Types of Wounds

From Ouch to Ah-aha…

Get the Timely Diagnosis You Deserve for Faster Healing of Wounds!

Ouch! Do you recall the most recent time you injured your skin after falling on the playground? Or, did you accidentally cut your fingertip with a knife? Perhaps, not too long ago! You might also recall what happened following that. 

The bleeding from the wound may have stopped shortly after revealing damaged, reddish skin. You may have seen a doctor if the injury was severe. The specialist would have cleaned the harmed skin and covered it with a wrap. You might have seen the injured skin turn from bright red to bluish-black over the next few days, and then the injured skin would have been replaced by new skin. After the harmed skin has healed, you might see a flesh-colored scar at the area of the injury. 

If the above scenario sounds well-known, the result would be the development of wound—injuries that break the skin or other body tissues. Cuts, scrapes, scratches, and punctured skin are all examples of wounds. It is followed by normal recovery steps known as wound healing where there were no complications.

Even though minor wounds aren’t serious and will heal on their own, infected wounds can be dangerous if left untreated, so it’s important to get them diagnosed and treated on time.

This article aims to explore the wound types, the development of the wound infection process, and the significance of timely diagnosis. Keep reading!

Types of Wounds

Wounds are normally classified into four types:

  • Closed Wound:

In a closed wound, the skin’s surface is normally flawless. However, damage to the underlying tissues may occur.

  • Open Wound:

The skin may be cracked or split in an open wound, exposing the underlying tissues to the outside environment. 

  • Acute Wound:

Acute wounds heal quickly without causing any complications.

  • Chronic Wound:

Chronic wounds are those that not only take a long time to heal but also result in some complications. Its healing could be influenced by different factors like the presence of a biofilm, the size and profundity of the wound site, as well as its location. It can take days to years for a wound to heal completely, depending on the severity.

Development of Wound Infections 

The presence and continuous growth of microbes are one of the main reasons why wounds may not heal properly. While many microbes are good for us, some bad ones can make us sick, which is called an infection. A wound infection occurs when harmful microbes live and reproduce in a wound.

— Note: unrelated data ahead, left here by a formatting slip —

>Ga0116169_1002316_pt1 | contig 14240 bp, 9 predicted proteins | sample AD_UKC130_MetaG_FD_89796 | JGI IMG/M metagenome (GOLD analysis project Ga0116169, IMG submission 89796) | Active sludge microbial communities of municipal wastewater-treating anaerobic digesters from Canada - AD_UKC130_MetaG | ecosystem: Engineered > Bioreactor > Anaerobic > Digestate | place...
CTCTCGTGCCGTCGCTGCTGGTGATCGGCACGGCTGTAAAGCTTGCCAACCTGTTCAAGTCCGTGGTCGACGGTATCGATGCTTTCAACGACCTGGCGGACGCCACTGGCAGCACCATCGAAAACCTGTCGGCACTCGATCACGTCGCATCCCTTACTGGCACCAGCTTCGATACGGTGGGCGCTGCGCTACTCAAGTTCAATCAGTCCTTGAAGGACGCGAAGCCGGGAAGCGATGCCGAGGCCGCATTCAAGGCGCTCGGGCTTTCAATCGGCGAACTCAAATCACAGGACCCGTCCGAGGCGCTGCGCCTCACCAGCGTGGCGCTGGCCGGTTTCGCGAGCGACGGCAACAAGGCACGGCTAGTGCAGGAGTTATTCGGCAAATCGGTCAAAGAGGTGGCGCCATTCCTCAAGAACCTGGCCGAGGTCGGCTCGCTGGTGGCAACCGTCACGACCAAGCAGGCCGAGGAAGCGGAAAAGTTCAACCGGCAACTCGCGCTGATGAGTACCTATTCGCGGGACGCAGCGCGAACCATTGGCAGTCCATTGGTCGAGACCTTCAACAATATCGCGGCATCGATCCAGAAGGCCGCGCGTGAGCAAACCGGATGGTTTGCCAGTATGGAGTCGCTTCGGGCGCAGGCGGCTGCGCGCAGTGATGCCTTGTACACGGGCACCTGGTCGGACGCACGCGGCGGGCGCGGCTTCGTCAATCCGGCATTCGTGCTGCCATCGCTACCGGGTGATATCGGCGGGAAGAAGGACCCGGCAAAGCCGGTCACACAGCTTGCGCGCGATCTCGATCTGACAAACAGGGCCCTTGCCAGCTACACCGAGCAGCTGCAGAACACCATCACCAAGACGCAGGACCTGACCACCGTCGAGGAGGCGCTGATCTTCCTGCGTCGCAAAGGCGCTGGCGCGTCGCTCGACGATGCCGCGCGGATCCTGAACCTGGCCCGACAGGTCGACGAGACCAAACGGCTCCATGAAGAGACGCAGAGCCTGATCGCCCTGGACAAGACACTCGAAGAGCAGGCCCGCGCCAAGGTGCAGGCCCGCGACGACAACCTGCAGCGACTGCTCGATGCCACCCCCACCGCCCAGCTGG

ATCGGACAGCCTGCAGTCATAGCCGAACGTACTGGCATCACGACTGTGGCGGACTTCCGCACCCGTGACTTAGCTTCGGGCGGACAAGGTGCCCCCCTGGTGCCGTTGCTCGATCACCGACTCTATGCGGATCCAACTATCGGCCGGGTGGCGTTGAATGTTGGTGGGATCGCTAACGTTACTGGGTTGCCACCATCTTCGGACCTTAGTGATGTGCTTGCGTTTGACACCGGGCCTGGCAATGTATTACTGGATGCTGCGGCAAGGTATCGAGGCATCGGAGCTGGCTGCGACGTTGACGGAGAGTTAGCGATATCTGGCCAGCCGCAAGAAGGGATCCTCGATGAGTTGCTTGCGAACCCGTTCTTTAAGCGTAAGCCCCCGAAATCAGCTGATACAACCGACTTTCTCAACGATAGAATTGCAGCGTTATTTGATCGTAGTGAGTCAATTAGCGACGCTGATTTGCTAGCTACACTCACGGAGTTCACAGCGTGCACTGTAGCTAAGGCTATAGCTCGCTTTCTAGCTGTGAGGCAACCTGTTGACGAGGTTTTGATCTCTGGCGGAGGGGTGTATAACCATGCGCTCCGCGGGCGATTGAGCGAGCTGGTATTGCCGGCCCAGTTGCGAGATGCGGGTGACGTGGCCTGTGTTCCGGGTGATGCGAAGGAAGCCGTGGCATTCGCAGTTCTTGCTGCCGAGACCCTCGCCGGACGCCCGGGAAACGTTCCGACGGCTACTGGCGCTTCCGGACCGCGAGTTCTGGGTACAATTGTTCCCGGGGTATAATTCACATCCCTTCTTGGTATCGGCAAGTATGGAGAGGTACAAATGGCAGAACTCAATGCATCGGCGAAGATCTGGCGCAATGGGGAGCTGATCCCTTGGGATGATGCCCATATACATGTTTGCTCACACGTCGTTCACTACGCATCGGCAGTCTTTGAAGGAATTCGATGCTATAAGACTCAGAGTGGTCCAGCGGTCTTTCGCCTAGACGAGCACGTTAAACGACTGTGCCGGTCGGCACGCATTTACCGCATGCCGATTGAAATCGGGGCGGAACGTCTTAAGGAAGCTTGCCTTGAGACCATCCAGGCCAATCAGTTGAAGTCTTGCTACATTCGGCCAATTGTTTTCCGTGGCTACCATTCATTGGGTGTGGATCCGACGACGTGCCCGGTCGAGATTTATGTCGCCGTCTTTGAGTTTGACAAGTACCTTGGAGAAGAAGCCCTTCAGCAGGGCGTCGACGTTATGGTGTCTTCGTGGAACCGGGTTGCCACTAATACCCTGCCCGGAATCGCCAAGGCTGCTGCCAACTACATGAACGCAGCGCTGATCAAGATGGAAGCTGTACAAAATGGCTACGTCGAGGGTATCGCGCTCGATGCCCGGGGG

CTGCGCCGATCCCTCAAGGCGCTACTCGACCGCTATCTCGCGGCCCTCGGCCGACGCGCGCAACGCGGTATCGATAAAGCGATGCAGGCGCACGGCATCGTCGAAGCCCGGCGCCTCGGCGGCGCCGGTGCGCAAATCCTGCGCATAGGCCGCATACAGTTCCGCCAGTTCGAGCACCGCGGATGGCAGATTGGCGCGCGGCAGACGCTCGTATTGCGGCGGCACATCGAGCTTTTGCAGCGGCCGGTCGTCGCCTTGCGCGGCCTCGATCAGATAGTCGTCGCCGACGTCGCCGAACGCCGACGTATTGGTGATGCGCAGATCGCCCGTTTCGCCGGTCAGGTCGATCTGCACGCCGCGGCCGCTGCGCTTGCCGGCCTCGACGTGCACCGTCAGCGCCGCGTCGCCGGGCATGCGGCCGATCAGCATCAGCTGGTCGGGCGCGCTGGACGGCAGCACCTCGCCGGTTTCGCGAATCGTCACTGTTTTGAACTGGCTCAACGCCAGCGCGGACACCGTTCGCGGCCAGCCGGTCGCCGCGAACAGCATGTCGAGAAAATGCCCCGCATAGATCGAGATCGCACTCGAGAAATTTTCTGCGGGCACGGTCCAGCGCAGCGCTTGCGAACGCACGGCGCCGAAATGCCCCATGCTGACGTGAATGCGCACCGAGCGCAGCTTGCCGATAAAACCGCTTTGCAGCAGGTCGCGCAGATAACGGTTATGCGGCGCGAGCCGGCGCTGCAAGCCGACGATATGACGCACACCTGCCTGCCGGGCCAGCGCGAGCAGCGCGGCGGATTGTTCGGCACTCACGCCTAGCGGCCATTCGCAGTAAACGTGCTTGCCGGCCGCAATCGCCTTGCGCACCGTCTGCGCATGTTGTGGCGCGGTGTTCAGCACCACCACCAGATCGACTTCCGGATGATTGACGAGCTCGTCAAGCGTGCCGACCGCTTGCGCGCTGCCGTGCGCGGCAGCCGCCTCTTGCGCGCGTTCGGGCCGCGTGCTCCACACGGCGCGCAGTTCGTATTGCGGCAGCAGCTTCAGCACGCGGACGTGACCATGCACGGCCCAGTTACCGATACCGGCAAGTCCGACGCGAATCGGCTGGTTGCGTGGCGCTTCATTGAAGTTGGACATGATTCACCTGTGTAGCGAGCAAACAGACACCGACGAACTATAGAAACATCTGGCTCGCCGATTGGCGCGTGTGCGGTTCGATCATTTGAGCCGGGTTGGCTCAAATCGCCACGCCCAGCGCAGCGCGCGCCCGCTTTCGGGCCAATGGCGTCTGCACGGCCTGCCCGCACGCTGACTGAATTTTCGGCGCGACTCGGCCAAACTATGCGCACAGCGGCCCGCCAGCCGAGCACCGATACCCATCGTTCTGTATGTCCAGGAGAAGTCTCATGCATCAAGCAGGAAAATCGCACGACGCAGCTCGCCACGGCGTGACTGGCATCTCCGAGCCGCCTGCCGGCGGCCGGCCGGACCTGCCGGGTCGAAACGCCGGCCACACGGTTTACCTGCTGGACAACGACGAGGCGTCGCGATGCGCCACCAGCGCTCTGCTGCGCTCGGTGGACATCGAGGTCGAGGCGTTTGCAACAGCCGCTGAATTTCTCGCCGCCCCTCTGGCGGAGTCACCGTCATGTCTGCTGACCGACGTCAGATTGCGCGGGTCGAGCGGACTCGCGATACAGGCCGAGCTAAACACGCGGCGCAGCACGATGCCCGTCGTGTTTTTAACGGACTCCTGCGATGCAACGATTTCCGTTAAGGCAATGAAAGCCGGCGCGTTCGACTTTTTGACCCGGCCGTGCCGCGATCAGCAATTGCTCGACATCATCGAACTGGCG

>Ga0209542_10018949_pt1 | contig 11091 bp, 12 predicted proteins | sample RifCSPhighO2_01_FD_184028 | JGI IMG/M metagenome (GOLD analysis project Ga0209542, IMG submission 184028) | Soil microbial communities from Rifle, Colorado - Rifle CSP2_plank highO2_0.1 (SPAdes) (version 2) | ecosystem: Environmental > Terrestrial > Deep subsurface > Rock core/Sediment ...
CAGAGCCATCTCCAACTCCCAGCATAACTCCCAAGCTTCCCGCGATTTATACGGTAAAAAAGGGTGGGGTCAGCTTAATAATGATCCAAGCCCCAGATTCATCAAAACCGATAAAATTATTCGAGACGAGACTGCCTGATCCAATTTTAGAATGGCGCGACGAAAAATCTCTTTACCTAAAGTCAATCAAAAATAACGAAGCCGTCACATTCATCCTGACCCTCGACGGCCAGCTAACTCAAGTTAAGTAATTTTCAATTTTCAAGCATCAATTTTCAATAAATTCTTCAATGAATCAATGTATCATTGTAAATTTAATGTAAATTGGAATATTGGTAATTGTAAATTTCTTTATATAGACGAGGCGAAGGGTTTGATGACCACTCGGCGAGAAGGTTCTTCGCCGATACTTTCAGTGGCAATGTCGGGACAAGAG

Wound infections slow down and prevent healing processes. However, conditions like poor health, old age, or diabetes can deteriorate the skin’s protective systems and increase the possibility of wound infections. It can increase discomfort, pain, and overall expenses in the emergency clinic or on treatment. In extreme cases, the spread of the contamination can likewise require the specialists to remove the infected limb!

A Closer Look at Microbes in Wounds 

Once bacteria get into or settle on damaged skin, the wound gives them the nutrients they need to grow and spread the infection. Individual bacteria can develop into biofilms, which are large-scale bacterial communities, under these ideal conditions. The entire surface of a wound is covered by biofilms, which are composed of a large number of bacteria grouped to form dense, mat-like structures.

Small chemicals that bacteria produce as they grow inside the wound are used as signals to communicate with other bacteria and to affect the host’s immune cells and blood vessels. In an effort to stop the infection from spreading and kill the bacteria, immune cells can respond to these signals. However, the body is unable to remove the biofilm because of the bacteria’s high density and the toxic chemicals they produce. This can make it harder for immune cells to kill the bacteria. The biofilm expands and grows as a result, which further complicates and delays wound healing.

Seek Timely Care

Don’t let wounds harm you. If you’re living with a wound, ensure that diagnosis is done to help identify an undetected wound. Examine your wound location frequently for any signs of wound development.

If you or your loved ones have a wound that isn’t healing, it’s imperative to get it diagnosed right away to get on the road to healing. DLW offers prompt best-in-class diagnosis with scientific and clinical expertise to assist your physician in accelerating the wound healing process. With DLW’s wound panel test, prompt and accurate determination and identification of wound pathogens is possible. 

When it comes to addressing a non-healing wound, healing can hardly wait. DLW is here to assist because timely wound diagnosis really matters.